In the LV at school (Year 9), I was somewhat rebellious. I still love my 13-year-old self. Part class clown needing attention, part provocateur needing to challenge authority. And perhaps because of this, I like the word ‘defiant’. I think teachers used it of me, with deliberate negative connotations. But I took it and owned it. I was defiant and I was proud of being so.
At about this time (actually I think it was the start of the MV/Y10), we read Ray Bradbury’s Fahrenheit 451 in our English lessons with Mrs King. The impact of this book was transformative. That books were ordered to be burned in some kind of dystopian totalitarian state was quite possibly the most shocking thing I had ever read. It was the job of firemen to burn books. How on earth could that be? Until the fireman called Montag was defiant. People rebelled. They learnt the books off by heart. And it was reading this that made me realise that books – or the things in them – change the world, and that learning was the most important thing there is.
So, going to see brilliantly titled The Word Defiant at Blickling Hall had a fair bit to live up to. It’s part of the ACE funded Trust New Art scheme, designed to open and shake things up a bit for new audiences, and is on until 28 October 2018. Theatre Company, Les Enfants Terribles have been commissioned to respond to what is the National Trust’s largest book collection in one of their house libraries. The library is about to undergo a massive conservation programme, and this intervention highlights the plights of books – both their environmental destruction, but also contemporary issues around censorship, banning, destruction through war and violence, natural damage,and threat to books by digital technologies.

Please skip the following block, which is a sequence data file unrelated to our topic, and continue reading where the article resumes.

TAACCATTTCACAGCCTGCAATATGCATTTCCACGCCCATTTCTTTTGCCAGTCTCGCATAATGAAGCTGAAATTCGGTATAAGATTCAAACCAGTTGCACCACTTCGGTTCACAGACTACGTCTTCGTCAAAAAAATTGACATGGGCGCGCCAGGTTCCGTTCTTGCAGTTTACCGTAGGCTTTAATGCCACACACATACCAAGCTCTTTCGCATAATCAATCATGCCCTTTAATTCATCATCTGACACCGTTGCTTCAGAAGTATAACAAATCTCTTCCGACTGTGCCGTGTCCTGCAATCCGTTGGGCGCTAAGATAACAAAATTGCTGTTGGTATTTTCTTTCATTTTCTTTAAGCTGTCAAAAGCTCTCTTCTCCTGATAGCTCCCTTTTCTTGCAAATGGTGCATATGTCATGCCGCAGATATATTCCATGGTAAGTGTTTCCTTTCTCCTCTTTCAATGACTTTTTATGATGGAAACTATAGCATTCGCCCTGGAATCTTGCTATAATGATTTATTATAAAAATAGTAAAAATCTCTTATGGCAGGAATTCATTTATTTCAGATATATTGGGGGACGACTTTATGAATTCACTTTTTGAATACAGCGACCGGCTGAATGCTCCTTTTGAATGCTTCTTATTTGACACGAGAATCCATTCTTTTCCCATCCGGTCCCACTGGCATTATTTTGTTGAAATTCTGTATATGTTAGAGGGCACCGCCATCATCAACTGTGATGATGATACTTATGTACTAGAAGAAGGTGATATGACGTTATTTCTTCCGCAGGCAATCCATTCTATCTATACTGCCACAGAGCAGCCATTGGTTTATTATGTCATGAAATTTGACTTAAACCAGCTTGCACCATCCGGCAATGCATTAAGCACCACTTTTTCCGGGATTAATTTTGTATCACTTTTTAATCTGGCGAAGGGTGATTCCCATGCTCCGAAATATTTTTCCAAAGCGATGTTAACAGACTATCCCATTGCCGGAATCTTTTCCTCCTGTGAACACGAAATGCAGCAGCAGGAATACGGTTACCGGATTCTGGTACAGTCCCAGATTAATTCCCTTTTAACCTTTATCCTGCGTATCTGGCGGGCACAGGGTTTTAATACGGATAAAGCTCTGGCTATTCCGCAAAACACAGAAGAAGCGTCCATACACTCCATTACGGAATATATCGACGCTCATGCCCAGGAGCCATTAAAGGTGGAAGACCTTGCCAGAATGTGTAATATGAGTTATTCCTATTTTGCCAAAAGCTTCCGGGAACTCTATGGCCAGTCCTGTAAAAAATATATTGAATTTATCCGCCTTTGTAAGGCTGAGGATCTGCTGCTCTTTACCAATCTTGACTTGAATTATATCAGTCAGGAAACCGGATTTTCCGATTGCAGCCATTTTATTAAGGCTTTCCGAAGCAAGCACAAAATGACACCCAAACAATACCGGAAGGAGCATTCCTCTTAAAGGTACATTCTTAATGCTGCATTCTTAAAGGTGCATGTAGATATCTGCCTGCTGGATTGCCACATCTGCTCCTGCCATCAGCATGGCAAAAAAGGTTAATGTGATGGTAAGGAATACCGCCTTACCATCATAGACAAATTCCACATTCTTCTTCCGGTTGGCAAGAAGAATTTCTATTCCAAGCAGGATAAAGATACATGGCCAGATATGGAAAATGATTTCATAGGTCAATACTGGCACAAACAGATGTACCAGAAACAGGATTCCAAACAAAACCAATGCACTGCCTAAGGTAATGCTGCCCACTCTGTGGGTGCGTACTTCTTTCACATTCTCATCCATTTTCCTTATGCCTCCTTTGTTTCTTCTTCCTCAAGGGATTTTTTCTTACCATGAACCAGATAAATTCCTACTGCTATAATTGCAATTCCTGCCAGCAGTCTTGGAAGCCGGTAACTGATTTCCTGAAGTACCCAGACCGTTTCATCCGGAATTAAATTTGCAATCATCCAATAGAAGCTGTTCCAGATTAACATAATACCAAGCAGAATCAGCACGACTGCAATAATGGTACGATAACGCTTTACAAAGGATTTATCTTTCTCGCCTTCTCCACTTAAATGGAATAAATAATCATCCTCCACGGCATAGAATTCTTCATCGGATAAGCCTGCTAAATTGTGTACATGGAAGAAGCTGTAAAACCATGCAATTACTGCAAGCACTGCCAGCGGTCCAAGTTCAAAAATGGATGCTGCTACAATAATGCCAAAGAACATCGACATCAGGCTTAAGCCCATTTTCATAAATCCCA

From the hushed audio of Chinese people reciting Winnie the Pooh (who knew this book was banned in China?), to an overflowing bath representing a library in Venice where books are stored in baths to prevent flood damage, to a stunning newly opened up room in the cellars full of burnt books representing the ISIS destruction of the library in Mosul, Iraq, this is such a thought-provoking, challenging and captivating creative response – it brings the house alive. I will remember the house because of this: it will not get muddled into a sea of other National Trust properties with their expected walk through dining rooms, four-poster beds, comical loos, and kitchens downstairs.
At the end of the house, the library awaits, its books spilling out of the shelves and onto the floor. Living? I love the way that the latter times I have visited, more interpretation has been added – as if to explain themselves to the visitors who don’t like this novel approach to story-telling and getting people to think.
One of my favourite things about this exhibition is the very mixed visitor response. Downstairs, an interpretation room has brilliant creative tasks. A redaction table taking its cue from a morse coded installation in the kitchen corridor.
A giant scroll for visitor conversations. It would be amazing to evaluate this. I’ve been to visit on three separate occasions, and alas, the grumpy comments of the traditional National Trust going visitors have always outweighed the positive ones. People seem to be quite irate that books have been used, that the house has been contaminated with an artistic intervention, that they can no longer contemplate the great works of art on the walls and rooms stuffed full of antique furniture. I’ve also enjoyed talking to the volunteers – again, with very mixed views. Some of them, I notice don’t even talk about it, but steer conversations onto the actual books in the actual library. I love this almost as much as I love the installation itself. Here are some of the nicer comments I saw:
Extraordinarily, this is an intervention by a theatre company. Amongst many other things, it leaves me wondering where the boundary is between this and contemporary art. Let’s have more of this sort of thing. Shaking things up. Being defiant.
I think I need to read Fahrenheit 451 again.